As the game ended, Fake enjoyed watching his Notre Dame teammates launch into a raucous celebration of their first national crown and ending the drought for their long-time coach Corrigan.
“When that final horn goes off, the senior teammates who had never experienced something like that before crying; they were so elated,” said Fake, who had two ground balls and one caused turnover against Duke to end the spring with 29 ground balls and 13 caused turnovers.
“It was something that was on all of our minds, even the first year transfers. Seeing what coach Corrigan has put into Notre Dame lacrosse, he has been there for 35 years. It is just seeing the alumni base and how much love they have for him; just being able to do this for him and for Notre Dame was such a special thing.”
On and off the field, Fake enjoyed a special year in South Bend.
“I was in the masters of science and business analytics program; it is a one-year program and was an incredible experience for me,” said Fake, who made the NCAA All-Tournament team and was named a third-team All-American, earning his fifth All-American honor.
“It was challenging, it had a lot of coding programming that I really love. I got super lucky with that program. I got super lucky with the guys on the team, the football experience at the school, and the lacrosse experience. It was the perfect culmination of a career for me.”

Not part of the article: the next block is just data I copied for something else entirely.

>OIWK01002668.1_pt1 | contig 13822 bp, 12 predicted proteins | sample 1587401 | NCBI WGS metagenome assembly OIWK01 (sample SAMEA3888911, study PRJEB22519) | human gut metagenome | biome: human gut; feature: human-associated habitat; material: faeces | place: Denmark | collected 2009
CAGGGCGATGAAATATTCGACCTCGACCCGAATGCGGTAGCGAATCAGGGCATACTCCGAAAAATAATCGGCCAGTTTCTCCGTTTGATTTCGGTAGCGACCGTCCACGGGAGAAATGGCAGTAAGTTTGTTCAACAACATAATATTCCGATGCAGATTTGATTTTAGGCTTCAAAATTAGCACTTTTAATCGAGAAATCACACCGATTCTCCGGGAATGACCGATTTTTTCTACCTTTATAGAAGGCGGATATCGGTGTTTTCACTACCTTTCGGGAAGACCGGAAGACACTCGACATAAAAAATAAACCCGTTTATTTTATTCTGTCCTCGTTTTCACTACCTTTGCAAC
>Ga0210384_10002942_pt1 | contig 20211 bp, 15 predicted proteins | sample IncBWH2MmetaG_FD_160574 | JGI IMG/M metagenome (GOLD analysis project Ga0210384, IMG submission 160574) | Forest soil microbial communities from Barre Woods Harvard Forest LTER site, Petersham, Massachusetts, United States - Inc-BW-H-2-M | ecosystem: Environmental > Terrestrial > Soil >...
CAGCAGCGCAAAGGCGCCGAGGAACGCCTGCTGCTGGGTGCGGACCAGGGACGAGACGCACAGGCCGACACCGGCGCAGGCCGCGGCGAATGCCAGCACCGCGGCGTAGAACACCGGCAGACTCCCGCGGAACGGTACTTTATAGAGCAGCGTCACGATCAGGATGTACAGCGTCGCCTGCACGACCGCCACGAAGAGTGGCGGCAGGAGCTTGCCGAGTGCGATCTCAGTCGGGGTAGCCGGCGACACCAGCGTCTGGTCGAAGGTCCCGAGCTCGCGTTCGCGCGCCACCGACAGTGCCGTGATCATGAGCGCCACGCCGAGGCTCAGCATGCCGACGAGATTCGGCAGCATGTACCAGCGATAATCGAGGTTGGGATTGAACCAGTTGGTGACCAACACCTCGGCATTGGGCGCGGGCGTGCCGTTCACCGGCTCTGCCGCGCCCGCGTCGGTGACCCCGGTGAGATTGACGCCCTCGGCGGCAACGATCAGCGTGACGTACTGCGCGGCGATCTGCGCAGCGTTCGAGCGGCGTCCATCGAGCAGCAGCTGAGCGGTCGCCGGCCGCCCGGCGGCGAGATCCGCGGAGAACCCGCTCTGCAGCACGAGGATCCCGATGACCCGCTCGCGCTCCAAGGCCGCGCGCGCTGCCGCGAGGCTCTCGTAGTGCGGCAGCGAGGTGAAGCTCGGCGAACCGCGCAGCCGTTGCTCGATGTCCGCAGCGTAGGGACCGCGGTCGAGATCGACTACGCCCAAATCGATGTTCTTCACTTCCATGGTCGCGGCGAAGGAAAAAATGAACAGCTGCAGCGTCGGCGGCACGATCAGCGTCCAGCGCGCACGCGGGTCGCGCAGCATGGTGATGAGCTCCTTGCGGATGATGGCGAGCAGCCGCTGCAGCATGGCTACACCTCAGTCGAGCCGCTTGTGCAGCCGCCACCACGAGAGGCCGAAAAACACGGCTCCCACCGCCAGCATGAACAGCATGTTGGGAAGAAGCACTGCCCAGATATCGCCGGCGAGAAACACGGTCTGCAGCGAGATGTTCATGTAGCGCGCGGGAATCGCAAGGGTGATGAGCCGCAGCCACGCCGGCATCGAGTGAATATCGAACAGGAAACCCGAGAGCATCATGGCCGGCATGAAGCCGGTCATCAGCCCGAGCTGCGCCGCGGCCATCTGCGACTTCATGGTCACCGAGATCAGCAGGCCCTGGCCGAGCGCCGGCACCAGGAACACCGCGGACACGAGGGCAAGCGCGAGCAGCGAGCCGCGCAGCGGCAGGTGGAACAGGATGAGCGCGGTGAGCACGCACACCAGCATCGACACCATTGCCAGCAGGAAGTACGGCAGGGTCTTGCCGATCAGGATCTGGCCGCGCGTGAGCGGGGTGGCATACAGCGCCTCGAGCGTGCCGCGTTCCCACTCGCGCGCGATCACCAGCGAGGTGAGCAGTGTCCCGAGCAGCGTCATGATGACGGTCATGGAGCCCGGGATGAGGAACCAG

Getting drafted by the Waterdogs of the Premier Lacrosse League in early May, Fake is getting the chance to continue his lacrosse career on the professional level. He made his PLL debut on June 16 when he had one ground ball and one caused turnover as the Waterdogs topped the Atlas 19-18.
“I was very excited to be drafted; at that time I knew that I still had a bigger job to do in front of me,” said Fake, who will also be working as a quantitative analyst for a commodities trading firm in Southport, Conn.
“I haven’t experienced it yet. I was thinking how cool it will be just to go to all of these different places. I am really excited to have lacrosse still in my picture and still have that goal that I could work towards everyday. That means a lot to me.”